Ten minutes later a larger three wheeler came by. The bell was deeper, more like a cowbell. The seller was a large woman, with two nose-rings, and a garish American T-shirt.

Again Octavio heard greetings. He made notes of language. "Tzich, talla" seemed to mean good-day, a variant of the phrases he'd memorized before the journey. 'How are you' though it also could mean "Good morning".

The large woman took a zinc-plated milk can from one side of her cart, and removed the top. She produced a tin ladle and measured three dippers full into Czima's outstretched vessel. Czima took it back to the kitchen, padding noiselessly in her bare feet. She returned and handed the woman some money.

The meat seller had a half of a goat's carcass tied to his bicycle wrapped in a piece of blue tarp. When he opened it for Czima to inspect, a swarm of flies appeared which he swatted away with a small whisk made of feathers. Czima selected a piece and he hacked it off. She paid him and took it inside.

All was quite for the next hour. Octavio heard Czima preparing something in the kitchen. Maybe it was his breakfast. He was quite hungry, but somehow being hungry here felt like the right way to be.

He nodded back into a daze. The bed he slept in was the best in the house. Sr. Bosqim slept on the roof. His two sons were grown, and worked in construction in nearby city. His wife had died some years ago.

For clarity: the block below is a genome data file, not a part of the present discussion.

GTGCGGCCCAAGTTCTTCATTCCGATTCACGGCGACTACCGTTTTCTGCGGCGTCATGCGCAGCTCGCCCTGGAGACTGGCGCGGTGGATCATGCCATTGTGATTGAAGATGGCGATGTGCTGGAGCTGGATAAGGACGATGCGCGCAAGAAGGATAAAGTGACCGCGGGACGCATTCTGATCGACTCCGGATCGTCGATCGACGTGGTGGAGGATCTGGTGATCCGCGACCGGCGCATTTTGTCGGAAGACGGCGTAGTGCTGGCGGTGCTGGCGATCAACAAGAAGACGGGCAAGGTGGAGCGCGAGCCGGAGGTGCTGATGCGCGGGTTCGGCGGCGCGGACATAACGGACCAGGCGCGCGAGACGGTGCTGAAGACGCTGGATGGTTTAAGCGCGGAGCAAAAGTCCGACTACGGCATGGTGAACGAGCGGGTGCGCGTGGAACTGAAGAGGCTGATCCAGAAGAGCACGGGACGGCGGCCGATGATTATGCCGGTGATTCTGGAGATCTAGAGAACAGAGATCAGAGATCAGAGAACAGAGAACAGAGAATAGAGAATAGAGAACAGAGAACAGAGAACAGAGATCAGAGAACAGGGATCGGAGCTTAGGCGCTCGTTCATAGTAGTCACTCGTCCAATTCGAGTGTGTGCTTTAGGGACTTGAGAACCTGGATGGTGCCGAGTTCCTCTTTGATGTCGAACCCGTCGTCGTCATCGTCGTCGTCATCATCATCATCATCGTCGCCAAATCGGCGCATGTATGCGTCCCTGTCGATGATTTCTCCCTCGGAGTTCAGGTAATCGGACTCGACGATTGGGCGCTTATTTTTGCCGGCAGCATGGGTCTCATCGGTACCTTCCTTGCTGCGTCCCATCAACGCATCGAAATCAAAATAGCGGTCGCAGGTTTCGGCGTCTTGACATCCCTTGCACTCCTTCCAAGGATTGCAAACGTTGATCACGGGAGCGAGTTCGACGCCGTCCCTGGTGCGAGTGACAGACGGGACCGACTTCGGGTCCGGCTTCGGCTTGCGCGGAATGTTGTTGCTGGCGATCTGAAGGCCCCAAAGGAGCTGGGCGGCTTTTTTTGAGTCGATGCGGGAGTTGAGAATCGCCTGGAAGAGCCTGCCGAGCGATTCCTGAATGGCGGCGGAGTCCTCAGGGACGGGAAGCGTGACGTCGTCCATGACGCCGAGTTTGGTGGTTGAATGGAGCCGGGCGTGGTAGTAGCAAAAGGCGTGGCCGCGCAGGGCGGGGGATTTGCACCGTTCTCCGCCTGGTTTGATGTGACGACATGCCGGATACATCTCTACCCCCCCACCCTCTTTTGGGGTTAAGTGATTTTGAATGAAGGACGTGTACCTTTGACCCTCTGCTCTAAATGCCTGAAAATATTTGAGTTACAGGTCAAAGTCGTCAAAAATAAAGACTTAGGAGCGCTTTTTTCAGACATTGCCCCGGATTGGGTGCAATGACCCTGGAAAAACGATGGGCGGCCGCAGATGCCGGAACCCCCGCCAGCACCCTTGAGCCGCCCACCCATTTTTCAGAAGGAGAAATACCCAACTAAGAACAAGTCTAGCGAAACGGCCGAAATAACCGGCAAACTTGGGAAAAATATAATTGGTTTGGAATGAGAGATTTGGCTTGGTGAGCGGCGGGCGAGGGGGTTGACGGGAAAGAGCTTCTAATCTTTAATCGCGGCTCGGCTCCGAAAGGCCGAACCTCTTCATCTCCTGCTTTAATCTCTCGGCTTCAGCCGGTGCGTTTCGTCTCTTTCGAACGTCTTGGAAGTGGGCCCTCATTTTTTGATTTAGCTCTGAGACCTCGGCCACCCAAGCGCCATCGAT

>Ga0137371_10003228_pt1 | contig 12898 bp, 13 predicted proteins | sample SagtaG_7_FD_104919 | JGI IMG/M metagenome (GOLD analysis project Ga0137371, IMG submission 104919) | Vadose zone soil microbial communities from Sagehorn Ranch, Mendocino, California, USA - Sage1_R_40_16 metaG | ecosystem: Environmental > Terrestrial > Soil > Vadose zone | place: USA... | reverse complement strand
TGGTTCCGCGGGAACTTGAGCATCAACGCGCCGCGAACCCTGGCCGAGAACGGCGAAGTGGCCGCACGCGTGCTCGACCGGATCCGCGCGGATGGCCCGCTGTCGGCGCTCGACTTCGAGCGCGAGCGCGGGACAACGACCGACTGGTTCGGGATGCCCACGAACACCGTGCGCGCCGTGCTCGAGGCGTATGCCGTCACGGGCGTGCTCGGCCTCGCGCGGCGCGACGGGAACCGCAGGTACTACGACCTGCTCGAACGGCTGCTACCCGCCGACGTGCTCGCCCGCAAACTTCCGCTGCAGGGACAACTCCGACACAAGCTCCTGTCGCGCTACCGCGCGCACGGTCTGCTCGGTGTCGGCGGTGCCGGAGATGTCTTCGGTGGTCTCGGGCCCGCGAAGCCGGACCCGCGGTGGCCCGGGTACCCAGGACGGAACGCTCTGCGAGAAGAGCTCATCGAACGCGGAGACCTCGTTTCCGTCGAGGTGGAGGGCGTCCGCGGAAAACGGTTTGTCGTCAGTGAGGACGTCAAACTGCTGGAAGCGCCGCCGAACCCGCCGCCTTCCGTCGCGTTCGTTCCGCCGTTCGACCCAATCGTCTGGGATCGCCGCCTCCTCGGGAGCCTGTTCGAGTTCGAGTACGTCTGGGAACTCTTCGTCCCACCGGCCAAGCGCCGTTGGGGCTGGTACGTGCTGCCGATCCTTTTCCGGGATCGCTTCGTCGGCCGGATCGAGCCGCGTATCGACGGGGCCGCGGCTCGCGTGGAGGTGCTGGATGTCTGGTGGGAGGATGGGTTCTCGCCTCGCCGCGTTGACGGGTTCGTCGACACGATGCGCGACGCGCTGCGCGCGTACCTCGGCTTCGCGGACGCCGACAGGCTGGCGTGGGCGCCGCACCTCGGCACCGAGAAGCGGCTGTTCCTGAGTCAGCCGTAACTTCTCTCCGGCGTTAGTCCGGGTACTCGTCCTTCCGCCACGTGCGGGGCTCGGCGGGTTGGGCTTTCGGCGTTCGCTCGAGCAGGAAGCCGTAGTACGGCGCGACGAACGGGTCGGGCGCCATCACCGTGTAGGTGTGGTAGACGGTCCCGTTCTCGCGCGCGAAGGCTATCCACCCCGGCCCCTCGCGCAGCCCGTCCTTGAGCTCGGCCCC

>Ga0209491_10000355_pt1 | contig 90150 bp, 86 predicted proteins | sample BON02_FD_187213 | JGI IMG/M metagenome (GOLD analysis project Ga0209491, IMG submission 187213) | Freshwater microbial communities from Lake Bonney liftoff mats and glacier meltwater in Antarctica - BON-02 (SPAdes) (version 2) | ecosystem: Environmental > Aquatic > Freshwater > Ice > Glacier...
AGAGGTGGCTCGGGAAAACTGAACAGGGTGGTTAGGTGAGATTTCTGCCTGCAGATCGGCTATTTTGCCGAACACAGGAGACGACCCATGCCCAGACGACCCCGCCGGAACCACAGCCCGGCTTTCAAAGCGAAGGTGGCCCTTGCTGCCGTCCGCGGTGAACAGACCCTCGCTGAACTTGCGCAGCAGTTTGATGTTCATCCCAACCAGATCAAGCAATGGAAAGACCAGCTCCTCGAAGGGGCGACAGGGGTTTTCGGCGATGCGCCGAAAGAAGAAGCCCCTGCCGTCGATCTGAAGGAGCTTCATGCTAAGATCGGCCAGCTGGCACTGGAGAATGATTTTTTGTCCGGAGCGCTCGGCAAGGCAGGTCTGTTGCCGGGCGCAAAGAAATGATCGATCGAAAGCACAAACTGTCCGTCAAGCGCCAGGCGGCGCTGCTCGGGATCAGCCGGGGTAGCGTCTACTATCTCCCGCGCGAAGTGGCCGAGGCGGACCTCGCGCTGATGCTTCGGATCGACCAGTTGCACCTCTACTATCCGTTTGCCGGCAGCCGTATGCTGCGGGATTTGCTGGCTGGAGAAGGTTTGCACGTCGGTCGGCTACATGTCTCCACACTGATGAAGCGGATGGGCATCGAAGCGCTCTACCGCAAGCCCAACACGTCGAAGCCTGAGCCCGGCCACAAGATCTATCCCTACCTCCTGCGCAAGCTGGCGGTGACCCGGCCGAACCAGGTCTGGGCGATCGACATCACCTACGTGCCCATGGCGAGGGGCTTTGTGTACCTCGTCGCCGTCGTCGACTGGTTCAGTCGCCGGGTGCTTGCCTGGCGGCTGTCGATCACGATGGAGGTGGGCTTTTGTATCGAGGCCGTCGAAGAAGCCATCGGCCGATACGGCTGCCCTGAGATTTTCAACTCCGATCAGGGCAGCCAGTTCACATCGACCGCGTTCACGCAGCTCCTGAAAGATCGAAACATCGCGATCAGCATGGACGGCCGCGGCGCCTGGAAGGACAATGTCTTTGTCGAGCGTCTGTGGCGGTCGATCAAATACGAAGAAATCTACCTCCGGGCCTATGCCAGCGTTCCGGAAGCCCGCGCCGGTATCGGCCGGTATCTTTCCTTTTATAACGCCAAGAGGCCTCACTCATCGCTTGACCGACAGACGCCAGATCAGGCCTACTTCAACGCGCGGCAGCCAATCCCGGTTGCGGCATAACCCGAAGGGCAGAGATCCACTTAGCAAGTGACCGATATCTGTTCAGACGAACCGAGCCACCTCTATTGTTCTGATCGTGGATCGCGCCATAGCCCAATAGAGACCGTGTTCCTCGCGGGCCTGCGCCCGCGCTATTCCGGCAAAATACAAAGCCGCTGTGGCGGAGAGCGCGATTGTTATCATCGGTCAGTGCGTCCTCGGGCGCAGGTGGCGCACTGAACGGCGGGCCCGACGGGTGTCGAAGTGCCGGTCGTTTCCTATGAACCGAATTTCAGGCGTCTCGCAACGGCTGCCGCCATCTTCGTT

Octavio met Bosquim years earlier on a tour of nations conducted by a world renowned development organization. Octavio had been invited to consult on ways to use crafts to make a greater variety of goods for export from some of the poorest nations. Bosquim had many friends. Octavio noticed the way people on the streets of other countries greeted him.

Yet he lived simply. What did Sr. Bosquim do for money? This was mystifying. There was no evidence of any office or paperwork. Bosquim's involvement in the tour of nations had been like Octavio's, his role was simply to consult. Bosquim's expertise was in the area of security. Where had Sr. Bosquim gone today? Some things are best not asked, particularly of a host.

'Could anything I am doing change anything?', Octavio wrote in his notes. At times it seemed as if the job was just about seeing, about vision, about simply noticing, and that all the effort his hosts went through to to make his travels pleasant were efforts made to subsidize his own observations. Maybe that's all that's important. Perhaps the only value, is that I see, that I understand. Why me? Maybe the book doesn't matter at all.

Then on the other hand he wondered, what am I seeing? I'm protected, rushed from one secure zone to another. I don't speak these languages. Perhaps they just want me to notice, the hunger, the crime, the plight of the poor, the blighted crops, the expanding deserts. Does one Westerner noticing such harsh realities have value?

He awoke to Czima's prodding. "Sr. Octav, Sr. Octav!" She held in her hand an earthenware plate. On it were some scrambled eggs, cut pieces of fruit, and a piece of fried goat. In the other hand she offered a large mug of milky coffee. It smelled delicious.

"Tzori, Tzori!" Czima smiled and left him. She provided a small spoon, but no utensils for cutting the meat. No matter. He ate holding the piece of goat in one hand, realizing it had been nearly three days since his last full meal.